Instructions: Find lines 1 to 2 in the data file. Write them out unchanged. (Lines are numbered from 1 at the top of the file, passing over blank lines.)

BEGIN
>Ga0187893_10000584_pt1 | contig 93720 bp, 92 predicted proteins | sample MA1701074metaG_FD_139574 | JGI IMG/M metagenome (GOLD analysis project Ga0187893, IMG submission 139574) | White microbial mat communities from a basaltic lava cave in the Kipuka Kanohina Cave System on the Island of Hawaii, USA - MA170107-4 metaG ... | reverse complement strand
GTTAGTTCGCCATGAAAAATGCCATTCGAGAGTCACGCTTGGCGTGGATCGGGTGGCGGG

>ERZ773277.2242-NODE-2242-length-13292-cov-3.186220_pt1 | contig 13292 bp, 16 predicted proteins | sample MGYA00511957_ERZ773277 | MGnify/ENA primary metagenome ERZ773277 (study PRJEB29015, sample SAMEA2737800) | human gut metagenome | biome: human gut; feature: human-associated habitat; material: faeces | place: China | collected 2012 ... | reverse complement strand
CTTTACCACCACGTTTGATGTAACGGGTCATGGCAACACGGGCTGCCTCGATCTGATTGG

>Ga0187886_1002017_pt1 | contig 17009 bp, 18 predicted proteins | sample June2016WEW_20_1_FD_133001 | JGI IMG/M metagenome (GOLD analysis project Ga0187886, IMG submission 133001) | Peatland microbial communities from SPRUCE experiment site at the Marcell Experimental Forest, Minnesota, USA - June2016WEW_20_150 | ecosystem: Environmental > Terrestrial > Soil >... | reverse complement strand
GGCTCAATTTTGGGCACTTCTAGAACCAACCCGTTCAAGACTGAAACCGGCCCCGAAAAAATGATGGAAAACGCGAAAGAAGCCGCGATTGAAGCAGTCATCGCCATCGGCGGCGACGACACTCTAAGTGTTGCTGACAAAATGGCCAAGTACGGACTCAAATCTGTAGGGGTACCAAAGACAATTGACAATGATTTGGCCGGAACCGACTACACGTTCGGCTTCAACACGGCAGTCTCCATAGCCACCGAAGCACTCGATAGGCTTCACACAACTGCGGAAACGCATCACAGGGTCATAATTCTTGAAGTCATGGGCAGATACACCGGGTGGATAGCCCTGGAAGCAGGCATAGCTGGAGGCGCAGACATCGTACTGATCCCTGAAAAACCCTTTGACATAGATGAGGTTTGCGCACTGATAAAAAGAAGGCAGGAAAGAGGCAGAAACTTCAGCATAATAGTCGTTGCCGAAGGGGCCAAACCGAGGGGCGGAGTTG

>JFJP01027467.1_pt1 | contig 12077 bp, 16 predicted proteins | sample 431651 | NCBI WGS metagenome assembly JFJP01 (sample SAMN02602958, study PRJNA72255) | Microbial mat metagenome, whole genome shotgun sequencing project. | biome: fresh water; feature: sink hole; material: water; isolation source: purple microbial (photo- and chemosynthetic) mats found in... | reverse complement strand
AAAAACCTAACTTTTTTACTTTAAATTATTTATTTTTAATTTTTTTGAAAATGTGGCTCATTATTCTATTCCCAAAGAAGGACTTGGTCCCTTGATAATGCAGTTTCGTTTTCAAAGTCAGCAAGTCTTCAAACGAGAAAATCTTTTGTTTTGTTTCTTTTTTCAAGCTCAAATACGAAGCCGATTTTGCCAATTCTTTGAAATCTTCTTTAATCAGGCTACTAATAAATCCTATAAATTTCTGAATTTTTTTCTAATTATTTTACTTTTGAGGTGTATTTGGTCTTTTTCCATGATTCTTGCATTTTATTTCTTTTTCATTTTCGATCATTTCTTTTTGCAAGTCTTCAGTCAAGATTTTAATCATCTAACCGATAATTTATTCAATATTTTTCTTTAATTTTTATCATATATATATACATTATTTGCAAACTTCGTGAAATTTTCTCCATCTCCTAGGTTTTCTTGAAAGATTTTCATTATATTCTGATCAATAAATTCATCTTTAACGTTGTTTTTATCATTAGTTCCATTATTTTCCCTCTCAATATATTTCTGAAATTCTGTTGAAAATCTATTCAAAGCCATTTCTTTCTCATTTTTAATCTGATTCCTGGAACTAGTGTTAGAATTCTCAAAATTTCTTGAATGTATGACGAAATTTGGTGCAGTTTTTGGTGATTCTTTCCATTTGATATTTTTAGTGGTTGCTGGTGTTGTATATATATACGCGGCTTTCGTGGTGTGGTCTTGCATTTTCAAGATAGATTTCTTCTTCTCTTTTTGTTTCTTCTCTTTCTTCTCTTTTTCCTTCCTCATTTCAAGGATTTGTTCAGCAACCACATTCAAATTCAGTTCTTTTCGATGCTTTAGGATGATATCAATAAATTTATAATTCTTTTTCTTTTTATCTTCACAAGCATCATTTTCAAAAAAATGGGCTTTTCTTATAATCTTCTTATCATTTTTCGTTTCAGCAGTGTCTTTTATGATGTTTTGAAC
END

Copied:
>Ga0187893_10000584_pt1 | contig 93720 bp, 92 predicted proteins | sample MA1701074metaG_FD_139574 | JGI IMG/M metagenome (GOLD analysis project Ga0187893, IMG submission 139574) | White microbial mat communities from a basaltic lava cave in the Kipuka Kanohina Cave System on the Island of Hawaii, USA - MA170107-4 metaG ... | reverse complement strand
GTTAGTTCGCCATGAAAAATGCCATTCGAGAGTCACGCTTGGCGTGGATCGGGTGGCGGG